Memento sat down with Andrew Glatt ahead of Plunge to learn more about his journey as a photographer and the story behind the selected images. In true Andrew fashion, he was coming from the breakwall, shooting images for the release, on a freezing February day. We're still wondering where the images are of him jumping in with the gallery tee. 

Can you describe what motivates you as a photographer and artist today? And if those motivations may have changed over time?

I'm motivated by building community and creating beautiful images that engage that community.

When people showed up to Friday Morning Swim Club because of our photo and video content, that was a game changer. Seeing firsthand that my photography can help build community and foster relationships—that was a lightbulb moment for me.

Andrew Glatt Photo Fruit Loops

“Seeing firsthand that my photography can help build community and foster relationships—that was a lightbulb moment for me.”

But this wasn’t always the case. Creating beautiful photos used to come first. And now it's the opposite. Now, I feel excited by the possibility of catching people in action, doing the things they love and enjoy.

Do you have what you'd call a 'photographic style' or genre?

This question reminds me of a quote from Ira Glass. He talks about how creatives pursue their disciplines because they have good taste. And that makes sense to me because it's difficult for me to talk about photographic style without talking about my eye--or my taste. My style is always evolving and changes over time based off what I'm interested in, but it's always consistent with my taste.

At a fundamental level, I’m drawn to genuine human moments and I aim to use color to evoke whatever emotion or mood I felt when taking the photo.

Phantom Ranch Photograph by Andrew Glatt

“At a fundamental level, I’m drawn to genuine human moments."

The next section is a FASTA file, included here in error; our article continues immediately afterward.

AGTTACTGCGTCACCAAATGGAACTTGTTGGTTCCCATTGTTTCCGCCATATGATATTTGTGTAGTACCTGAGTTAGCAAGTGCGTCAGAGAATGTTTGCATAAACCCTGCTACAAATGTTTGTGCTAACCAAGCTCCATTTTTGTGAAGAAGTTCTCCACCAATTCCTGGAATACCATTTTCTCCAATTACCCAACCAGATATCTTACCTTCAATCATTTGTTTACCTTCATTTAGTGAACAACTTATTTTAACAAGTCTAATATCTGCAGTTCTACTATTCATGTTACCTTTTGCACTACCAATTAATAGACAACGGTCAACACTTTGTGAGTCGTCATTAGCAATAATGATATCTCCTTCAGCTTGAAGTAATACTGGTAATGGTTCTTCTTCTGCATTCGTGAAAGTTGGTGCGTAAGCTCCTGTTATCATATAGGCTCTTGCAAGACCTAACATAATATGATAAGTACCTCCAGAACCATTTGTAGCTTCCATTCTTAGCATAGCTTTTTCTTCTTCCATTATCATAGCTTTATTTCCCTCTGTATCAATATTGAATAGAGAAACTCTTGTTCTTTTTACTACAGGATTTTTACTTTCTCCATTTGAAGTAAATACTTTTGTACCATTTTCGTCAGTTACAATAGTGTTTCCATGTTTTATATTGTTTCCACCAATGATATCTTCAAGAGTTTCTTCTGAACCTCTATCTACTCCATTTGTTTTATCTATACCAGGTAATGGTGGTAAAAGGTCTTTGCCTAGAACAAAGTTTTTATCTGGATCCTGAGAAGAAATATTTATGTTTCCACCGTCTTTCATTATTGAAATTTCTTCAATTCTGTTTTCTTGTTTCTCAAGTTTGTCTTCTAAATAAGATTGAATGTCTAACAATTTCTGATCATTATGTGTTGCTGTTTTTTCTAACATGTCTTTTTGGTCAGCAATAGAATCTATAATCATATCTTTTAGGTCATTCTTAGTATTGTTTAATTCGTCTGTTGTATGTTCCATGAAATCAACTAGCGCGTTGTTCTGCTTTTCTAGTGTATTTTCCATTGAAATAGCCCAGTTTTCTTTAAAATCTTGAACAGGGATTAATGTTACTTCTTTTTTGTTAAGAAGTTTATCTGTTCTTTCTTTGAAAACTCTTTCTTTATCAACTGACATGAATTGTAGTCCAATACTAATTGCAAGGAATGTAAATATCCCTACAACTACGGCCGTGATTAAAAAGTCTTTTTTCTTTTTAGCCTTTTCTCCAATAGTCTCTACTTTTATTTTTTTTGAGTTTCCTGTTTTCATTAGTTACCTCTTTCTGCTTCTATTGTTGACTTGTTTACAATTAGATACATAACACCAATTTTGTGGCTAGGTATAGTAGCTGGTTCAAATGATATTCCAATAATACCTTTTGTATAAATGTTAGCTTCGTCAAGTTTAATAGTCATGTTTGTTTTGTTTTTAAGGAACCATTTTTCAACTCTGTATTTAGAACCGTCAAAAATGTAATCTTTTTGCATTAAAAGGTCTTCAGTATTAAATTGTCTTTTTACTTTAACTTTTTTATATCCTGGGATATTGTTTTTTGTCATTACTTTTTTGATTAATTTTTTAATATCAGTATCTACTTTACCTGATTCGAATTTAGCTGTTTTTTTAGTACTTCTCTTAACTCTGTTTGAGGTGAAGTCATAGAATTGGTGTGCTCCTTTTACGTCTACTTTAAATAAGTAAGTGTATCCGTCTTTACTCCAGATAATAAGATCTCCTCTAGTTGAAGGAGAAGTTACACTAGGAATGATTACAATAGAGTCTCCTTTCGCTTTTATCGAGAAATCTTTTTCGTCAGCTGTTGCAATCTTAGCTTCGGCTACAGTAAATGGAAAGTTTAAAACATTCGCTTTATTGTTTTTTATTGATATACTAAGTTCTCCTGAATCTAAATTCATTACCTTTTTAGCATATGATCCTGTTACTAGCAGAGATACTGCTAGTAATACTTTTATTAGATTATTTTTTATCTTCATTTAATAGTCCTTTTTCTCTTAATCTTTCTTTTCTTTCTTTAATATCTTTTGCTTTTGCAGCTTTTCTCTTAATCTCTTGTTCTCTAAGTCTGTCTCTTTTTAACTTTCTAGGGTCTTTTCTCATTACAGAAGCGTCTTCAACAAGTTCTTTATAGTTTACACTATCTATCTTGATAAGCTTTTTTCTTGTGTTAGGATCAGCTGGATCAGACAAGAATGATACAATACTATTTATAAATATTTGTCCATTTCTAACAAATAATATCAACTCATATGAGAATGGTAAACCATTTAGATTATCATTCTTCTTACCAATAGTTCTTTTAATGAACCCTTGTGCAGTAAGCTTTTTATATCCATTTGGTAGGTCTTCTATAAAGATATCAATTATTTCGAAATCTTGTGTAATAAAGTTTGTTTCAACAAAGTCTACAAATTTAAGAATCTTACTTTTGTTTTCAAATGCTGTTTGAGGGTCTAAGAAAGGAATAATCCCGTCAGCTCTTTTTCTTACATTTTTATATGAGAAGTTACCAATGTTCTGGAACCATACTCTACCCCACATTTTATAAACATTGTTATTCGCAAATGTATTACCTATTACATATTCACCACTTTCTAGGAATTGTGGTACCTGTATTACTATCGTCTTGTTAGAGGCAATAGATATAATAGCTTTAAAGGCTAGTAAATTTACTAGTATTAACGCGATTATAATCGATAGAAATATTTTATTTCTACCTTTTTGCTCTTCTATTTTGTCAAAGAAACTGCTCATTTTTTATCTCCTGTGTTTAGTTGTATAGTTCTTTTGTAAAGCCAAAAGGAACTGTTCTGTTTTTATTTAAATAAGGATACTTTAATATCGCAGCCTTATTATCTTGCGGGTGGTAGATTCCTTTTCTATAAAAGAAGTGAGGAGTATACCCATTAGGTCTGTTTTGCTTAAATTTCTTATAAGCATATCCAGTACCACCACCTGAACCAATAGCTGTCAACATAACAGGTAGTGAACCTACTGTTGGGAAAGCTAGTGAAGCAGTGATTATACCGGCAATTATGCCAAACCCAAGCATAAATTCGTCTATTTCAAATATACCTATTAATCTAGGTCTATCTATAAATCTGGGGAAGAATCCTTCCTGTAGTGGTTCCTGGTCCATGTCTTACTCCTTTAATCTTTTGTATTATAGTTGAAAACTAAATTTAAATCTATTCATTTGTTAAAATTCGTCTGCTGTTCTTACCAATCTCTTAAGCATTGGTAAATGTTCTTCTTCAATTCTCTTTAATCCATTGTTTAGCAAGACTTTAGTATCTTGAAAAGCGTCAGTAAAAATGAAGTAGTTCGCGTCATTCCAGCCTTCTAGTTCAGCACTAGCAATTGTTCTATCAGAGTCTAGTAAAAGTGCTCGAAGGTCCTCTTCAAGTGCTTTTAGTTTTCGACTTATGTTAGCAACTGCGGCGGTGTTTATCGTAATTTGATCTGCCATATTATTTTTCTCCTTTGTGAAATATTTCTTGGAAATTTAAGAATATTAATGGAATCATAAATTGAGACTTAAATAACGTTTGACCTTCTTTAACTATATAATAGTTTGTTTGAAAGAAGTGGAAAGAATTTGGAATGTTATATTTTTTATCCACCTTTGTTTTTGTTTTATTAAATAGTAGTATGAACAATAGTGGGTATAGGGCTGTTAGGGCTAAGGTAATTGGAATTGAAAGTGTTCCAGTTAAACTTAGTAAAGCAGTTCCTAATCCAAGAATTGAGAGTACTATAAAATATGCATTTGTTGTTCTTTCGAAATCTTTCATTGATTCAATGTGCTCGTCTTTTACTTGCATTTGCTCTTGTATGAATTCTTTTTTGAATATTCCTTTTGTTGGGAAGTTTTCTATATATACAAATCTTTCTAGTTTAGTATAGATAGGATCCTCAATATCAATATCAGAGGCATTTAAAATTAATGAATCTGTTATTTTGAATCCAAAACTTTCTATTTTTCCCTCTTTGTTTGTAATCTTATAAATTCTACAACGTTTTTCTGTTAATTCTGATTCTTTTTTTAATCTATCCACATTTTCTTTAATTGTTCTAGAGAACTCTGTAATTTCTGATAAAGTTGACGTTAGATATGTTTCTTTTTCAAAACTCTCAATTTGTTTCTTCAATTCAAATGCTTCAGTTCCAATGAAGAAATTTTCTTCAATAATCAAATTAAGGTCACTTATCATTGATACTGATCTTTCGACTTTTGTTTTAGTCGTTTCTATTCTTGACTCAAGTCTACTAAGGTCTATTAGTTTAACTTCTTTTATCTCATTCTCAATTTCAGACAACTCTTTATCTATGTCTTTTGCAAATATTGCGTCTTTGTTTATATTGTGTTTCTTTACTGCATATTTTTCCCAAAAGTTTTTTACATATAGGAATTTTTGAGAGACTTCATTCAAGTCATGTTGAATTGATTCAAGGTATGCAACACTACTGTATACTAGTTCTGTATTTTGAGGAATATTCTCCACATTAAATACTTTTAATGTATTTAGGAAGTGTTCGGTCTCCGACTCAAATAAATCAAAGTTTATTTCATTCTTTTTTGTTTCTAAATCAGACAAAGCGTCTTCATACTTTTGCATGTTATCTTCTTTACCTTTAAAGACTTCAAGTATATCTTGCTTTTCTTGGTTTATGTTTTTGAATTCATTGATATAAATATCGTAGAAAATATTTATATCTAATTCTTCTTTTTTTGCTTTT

You often comment how motion is a core aspect of your photography and motivation as an artist, can you elaborate?

Plunge Photograph by Andrew Glatt

Motion has been a big part of my work since 2019. I grew up playing sports and I prioritize moving my body everyday. So I think it's difficult for me to think about movement and photography as being separate.

Initially, it helped me identify what I was interested in photographing. But lately, it's evolved from being the subject of my work into a core value that helps shape it.

Can you share some brief background on the context behind the photos included for this release?

Alongside one of my closest friends, Nicole Novotny, I co-founded Friday Morning Swim Club, a weekly meetup in Chicago that’s all about getting people together to enjoy Lake Michigan, coffee and conversation. Approximately 2,000-3,000 swimmers attend every Friday during the summer, and it’s quickly become a Chicago staple. When we founded Swim Club in June 2021, I had just started to shoot with an underwater housing. The image on the front is a friend of mine, John, jumping into Lake Michigan. And the image on the back is one of the first swims that we shot with the drone.


Plunge Photograph by Andrew Glatt Chicago Breakwall Lake Michigan